Oracle to Make SaaS Push

Oracle will increases its software-as-a-service offerings, a source close to the company says.


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BOSTON (Reuters) - Oracle Corp, the world's No. 2 business software maker, plans to expand its small line of programs that companies access via the Web, said a person familiar with the strategy.

The person, who was not authorized to publicly discuss the plan, said that Oracle is developing Internet-based programs to help businesses manage human resources functions including employee recruitment.

The company is also expanding its line of customer relationship management software, or CRM programs, which companies use to manage sales and marketing activities, the person said.

Those CRM programs compete with ones from Salesforce.com Inc, the biggest provider of Web-based programs, which are known in the tech industry as software as a service or SaaS.

SaaS is becoming increasingly popular because their makers host the programs at their own data centers, saving customers the costs of running them on their own computers. The approach also makes it quicker and easier for companies to start using the new software.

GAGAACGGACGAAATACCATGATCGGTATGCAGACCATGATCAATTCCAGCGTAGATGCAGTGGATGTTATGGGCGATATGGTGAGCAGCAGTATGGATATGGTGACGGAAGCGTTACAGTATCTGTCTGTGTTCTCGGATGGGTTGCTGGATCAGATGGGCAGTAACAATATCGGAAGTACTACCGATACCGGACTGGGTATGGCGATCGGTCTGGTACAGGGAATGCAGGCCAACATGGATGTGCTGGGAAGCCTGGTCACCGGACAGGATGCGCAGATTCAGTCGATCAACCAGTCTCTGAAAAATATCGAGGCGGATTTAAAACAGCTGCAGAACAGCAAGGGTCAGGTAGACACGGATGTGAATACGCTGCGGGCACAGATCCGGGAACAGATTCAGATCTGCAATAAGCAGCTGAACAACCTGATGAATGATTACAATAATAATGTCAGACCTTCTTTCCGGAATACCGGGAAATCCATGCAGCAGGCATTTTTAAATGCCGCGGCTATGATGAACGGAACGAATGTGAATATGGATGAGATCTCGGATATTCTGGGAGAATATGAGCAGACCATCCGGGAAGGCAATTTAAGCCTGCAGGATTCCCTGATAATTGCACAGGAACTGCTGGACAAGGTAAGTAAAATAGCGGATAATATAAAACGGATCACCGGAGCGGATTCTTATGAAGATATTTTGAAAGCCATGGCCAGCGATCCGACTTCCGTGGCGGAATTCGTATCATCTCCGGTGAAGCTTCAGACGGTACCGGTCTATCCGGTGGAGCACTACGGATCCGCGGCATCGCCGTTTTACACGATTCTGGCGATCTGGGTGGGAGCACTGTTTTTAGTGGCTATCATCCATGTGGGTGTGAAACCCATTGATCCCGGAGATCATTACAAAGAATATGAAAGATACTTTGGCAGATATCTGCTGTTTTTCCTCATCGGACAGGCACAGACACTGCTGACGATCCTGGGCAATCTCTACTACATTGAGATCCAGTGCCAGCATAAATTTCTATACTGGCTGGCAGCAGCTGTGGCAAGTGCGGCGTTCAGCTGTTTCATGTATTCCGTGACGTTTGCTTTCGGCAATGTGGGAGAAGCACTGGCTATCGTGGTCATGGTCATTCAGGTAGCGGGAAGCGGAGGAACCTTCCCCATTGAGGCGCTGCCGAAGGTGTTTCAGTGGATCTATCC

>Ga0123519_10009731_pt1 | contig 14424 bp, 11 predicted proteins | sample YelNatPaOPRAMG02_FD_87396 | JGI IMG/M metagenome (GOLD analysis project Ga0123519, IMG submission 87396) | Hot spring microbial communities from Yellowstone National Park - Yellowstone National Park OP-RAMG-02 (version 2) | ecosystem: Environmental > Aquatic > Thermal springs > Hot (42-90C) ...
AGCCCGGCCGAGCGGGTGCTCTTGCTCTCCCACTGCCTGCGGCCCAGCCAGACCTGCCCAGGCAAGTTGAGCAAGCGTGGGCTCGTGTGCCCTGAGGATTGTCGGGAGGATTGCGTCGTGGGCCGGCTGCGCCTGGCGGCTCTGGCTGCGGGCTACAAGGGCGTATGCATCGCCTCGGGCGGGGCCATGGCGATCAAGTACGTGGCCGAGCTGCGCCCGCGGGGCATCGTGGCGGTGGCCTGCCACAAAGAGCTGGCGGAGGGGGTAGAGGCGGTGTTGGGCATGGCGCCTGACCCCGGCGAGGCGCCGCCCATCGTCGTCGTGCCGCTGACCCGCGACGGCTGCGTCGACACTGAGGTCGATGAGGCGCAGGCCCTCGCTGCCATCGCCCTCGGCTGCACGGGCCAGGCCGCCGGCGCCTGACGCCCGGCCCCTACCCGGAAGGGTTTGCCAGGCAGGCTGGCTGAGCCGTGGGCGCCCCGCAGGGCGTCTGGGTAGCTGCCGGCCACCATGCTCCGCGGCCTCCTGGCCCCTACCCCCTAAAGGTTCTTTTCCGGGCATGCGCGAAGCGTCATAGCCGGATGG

Oracle has briefed some industry analysts on its plans to expand its SaaS offerings, though it is not clear when the products will be released, said the person who described the strategy.

A spokeswoman for Oracle declined comment.

Oracle Chief Executive Larry Ellison is a strong proponent of SaaS. Last year, he said that Oracle's small SaaS division had turned its first profit.

Ellison is also the founder and majority owner of NetSuite Inc, a company that sells accounting programs to small and mid-sized businesses. He has told investors that Oracle's SaaS unit is one of its fastest-growing businesses.

A new Web-based human resources product from Oracle could threaten sales of several smaller firms that have already gotten into the market. They include Kenexa Corp, SuccessFactors Inc, Taleo Corp and privately held Workday.

The Wall Street Journal earlier reported on Oracle's development plans.

Copyright 2009 Reuters. Click for restrictions.

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